Extensive bruising from birth trauma, large cephalohematoma or other hemorrhage (e.g. intracranial), Polycythemia, Swallowed blood during delivery.

15

What are inborn metabolic disorders that can cause jaundice?

Crigler-Najjar Syndrome, Galactosemia, Hypothyroidism.

16

What is Crigler-Najjar Syndrome?

Decreased bilirubin clearance caused by deficient or completely absent UDPGT.

17

How does ethnicity affect jaundice?

-Neonatal jaundice is more common in asian newborns than caucasian
-Less common in black infants than caucasian
-G6PD deficiency - an Xlinked recessive trait that can result in hemolysis and jaundice - is more common in families of mediterranean origin than in other ethnic groups
-Hemoglobinopathies, including sickle cell or one of the thalassemias, are also more common among individuals from the Mediterranean region.
-A family history of anemia or jaundice is important information.

18

What are additional risk factors for jaundice?

Prematurity, Bowel obstruction, Birth at high altitude

19

What is Kernicterus?

Most serious outcome of unconjugated hyperbilirubinemia, but rare in healthy term babies without hemolysis.

20

How do you define Kernicterus?

Pathological term used to describe staining of the basal ganglia and cranial nerve nuclei by bilirubin. Also describes the clinical condition that results from the toxic effects of high levels of unconjugated bilirubin.

21

What is the etiology of Kernicterus?

In the past, kernicterus among full-term newborn infants primarily resulted from Rh incompatibility (erythroblastosis fettles). Infants typically were severely anemic, in shock, and acidotic, and had total bilirubin levels well above 25 mg/dL (428 umol/L)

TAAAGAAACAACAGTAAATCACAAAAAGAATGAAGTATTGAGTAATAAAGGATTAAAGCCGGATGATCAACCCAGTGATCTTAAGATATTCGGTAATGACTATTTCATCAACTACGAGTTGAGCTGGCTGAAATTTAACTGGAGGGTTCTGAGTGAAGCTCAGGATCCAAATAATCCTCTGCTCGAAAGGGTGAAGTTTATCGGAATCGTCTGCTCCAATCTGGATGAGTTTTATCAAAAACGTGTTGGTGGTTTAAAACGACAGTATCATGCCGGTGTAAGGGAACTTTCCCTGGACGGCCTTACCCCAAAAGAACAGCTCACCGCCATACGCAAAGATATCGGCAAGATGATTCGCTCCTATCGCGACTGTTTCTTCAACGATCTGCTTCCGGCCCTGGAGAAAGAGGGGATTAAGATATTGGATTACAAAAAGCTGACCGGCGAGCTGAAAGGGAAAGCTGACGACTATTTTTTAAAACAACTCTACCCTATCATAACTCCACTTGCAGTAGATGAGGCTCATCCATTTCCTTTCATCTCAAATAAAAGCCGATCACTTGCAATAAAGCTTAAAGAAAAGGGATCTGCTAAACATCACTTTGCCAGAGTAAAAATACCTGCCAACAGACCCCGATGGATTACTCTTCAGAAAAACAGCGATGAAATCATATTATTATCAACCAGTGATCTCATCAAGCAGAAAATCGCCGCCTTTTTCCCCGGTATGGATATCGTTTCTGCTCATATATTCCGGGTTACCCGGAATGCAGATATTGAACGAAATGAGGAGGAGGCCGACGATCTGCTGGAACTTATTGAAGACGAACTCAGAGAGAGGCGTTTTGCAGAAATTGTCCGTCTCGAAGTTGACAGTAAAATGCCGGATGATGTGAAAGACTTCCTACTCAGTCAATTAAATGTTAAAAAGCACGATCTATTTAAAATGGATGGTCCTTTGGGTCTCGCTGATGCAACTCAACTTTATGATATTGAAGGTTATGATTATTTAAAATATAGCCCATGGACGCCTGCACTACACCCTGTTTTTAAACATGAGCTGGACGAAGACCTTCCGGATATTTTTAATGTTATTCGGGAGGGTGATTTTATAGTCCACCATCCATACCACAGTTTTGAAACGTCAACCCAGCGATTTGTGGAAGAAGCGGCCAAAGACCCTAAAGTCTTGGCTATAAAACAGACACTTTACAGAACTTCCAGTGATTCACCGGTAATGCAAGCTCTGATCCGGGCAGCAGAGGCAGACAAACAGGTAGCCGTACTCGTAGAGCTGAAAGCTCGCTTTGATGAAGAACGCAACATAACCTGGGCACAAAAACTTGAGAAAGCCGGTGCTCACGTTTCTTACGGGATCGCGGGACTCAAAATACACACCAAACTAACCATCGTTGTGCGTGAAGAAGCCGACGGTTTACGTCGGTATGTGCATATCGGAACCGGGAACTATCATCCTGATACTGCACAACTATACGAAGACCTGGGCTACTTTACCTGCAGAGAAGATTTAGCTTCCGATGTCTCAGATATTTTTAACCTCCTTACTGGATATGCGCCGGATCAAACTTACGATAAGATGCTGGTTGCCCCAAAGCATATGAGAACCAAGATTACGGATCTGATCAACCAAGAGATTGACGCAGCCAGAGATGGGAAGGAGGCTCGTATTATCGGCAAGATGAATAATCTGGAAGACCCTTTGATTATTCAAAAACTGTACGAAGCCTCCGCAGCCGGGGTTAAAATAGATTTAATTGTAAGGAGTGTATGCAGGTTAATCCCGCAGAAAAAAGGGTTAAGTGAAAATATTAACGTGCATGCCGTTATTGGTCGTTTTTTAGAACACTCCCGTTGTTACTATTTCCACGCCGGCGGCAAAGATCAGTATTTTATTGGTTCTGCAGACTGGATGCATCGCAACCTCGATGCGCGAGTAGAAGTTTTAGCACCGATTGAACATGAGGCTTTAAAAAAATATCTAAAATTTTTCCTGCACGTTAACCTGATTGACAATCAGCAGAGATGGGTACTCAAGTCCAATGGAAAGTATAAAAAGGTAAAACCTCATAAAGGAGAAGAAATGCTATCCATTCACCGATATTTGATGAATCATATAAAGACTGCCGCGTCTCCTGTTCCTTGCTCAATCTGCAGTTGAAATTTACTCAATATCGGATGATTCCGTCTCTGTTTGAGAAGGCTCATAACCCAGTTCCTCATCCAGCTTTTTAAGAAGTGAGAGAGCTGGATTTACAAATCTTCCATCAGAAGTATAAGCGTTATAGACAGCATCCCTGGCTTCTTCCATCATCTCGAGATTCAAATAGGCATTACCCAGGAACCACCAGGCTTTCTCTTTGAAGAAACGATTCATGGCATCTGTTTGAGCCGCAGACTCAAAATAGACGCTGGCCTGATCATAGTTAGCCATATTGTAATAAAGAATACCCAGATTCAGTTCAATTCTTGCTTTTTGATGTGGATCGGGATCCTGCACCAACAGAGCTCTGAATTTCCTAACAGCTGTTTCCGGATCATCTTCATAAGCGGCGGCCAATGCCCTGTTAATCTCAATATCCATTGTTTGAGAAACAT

22

What are signs of kernicterus in a seriously affected newborn?

Loss of suck reflex, lethargy, hyperirritability, seizures, possible death.

23

What are possible sequelae of kernicterus?

Opisthotonus (abnormal posturing that involves rigidity and severe arching of the back, with the head thrown backward), rigidity, oculomotor paralysis, tremors, hearing loss, ataxia.

24

How do you PREVENT kernicterus?

-Screening for Rh incompatibility and use of anti-Rh immunoglobulin (RhoGAM) have markedly reduced Rh-induced hemolysis and the incidence of kernicterus.
-Tx of unconjugated hyperbilirubinemia with phototherapy also has had an important impact.

25

Breast milk content:

Breast milk contains the perfect balance of carbs, fats, proteins for human infants, as well as antibodies, growth factors, and other components.

26

Carbohydrates:

Both human milk and standard infant formulas contain lactose as the major carbohydrate. Lactose intolerance is uncommon in the first year of life.

27

Fats:

Represent approx. 50 percent of calories in human milk. Most of the fat in breast milk appears at the end of feeding on each breast, so it is important that infants empty each breast before going to the other.

28

Proteins:

Combination of whey proteins (70 percent) and casein (30 percent). Formulas contain slightly more protein than human milk. The casein::whey ratio of cow-milk-based formulas varies. Unmodified cow milk contains approx. 3 times the protein content of human milk and approx. 80 percent casein and 20 percent whey proteins. As mentioned, infants should not be given cow's milk ("regular" milk from the dairy section) until one year of age.

29

Colostrum:

Yellowish fluid produced in the first five days postpartum, and gradually replaced by milk. Concentrated source of non-nutritive substances - oligosaccharides, lactoferrin, lysozyme, growth factors, bifidobacteria, and other substances that protect against infection and promote growth.

30

What are the benefits of breastfeeding for the infant?

Maternal-infant bonding, Protection against infections (eg otitis media, respiratory infections, diarrhea), Reduced rates of sudden infant death syndrome (SIDS), Reduced rates of some allergic reactions.